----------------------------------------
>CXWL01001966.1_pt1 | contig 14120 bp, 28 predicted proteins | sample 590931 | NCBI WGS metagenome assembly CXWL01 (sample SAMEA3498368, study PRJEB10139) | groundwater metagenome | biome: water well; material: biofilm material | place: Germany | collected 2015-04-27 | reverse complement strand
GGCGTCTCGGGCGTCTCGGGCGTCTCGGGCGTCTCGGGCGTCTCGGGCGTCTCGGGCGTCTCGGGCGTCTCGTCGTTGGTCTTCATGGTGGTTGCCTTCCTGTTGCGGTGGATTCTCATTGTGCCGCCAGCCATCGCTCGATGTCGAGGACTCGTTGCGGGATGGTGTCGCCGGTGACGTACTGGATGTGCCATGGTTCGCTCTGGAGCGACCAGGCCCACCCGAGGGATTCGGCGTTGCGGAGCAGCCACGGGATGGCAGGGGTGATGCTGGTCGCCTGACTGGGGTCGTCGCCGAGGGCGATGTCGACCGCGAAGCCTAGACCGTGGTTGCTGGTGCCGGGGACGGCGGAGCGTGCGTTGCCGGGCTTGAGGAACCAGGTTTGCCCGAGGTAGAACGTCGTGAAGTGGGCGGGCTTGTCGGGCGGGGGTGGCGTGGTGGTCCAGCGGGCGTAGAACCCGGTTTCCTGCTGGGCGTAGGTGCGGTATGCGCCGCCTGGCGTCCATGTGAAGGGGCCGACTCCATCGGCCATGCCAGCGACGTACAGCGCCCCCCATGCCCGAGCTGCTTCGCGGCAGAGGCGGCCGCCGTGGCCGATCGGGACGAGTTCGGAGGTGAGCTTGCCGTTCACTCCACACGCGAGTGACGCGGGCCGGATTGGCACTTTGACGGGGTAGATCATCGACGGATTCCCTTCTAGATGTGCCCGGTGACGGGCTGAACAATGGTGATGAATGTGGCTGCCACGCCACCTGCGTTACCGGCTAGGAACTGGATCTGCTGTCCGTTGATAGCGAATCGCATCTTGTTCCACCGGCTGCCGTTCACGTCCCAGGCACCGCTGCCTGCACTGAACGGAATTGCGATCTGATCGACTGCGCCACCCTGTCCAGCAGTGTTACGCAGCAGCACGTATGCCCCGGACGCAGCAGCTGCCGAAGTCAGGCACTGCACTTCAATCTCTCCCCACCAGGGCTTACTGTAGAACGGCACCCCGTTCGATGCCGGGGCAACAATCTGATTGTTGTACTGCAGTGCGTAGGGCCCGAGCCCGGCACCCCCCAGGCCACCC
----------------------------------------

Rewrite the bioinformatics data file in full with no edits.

>CXWL01001966.1_pt1 | contig 14120 bp, 28 predicted proteins | sample 590931 | NCBI WGS metagenome assembly CXWL01 (sample SAMEA3498368, study PRJEB10139) | groundwater metagenome | biome: water well; material: biofilm material | place: Germany | collected 2015-04-27 | reverse complement strand
GGCGTCTCGGGCGTCTCGGGCGTCTCGGGCGTCTCGGGCGTCTCGGGCGTCTCGGGCGTCTCGGGCGTCTCGTCGTTGGTCTTCATGGTGGTTGCCTTCCTGTTGCGGTGGATTCTCATTGTGCCGCCAGCCATCGCTCGATGTCGAGGACTCGTTGCGGGATGGTGTCGCCGGTGACGTACTGGATGTGCCATGGTTCGCTCTGGAGCGACCAGGCCCACCCGAGGGATTCGGCGTTGCGGAGCAGCCACGGGATGGCAGGGGTGATGCTGGTCGCCTGACTGGGGTCGTCGCCGAGGGCGATGTCGACCGCGAAGCCTAGACCGTGGTTGCTGGTGCCGGGGACGGCGGAGCGTGCGTTGCCGGGCTTGAGGAACCAGGTTTGCCCGAGGTAGAACGTCGTGAAGTGGGCGGGCTTGTCGGGCGGGGGTGGCGTGGTGGTCCAGCGGGCGTAGAACCCGGTTTCCTGCTGGGCGTAGGTGCGGTATGCGCCGCCTGGCGTCCATGTGAAGGGGCCGACTCCATCGGCCATGCCAGCGACGTACAGCGCCCCCCATGCCCGAGCTGCTTCGCGGCAGAGGCGGCCGCCGTGGCCGATCGGGACGAGTTCGGAGGTGAGCTTGCCGTTCACTCCACACGCGAGTGACGCGGGCCGGATTGGCACTTTGACGGGGTAGATCATCGACGGATTCCCTTCTAGATGTGCCCGGTGACGGGCTGAACAATGGTGATGAATGTGGCTGCCACGCCACCTGCGTTACCGGCTAGGAACTGGATCTGCTGTCCGTTGATAGCGAATCGCATCTTGTTCCACCGGCTGCCGTTCACGTCCCAGGCACCGCTGCCTGCACTGAACGGAATTGCGATCTGATCGACTGCGCCACCCTGTCCAGCAGTGTTACGCAGCAGCACGTATGCCCCGGACGCAGCAGCTGCCGAAGTCAGGCACTGCACTTCAATCTCTCCCCACCAGGGCTTACTGTAGAACGGCACCCCGTTCGATGCCGGGGCAACAATCTGATTGTTGTACTGCAGTGCGTAGGGCCCGAGCCCGGCACCCCCCAGGCCACCC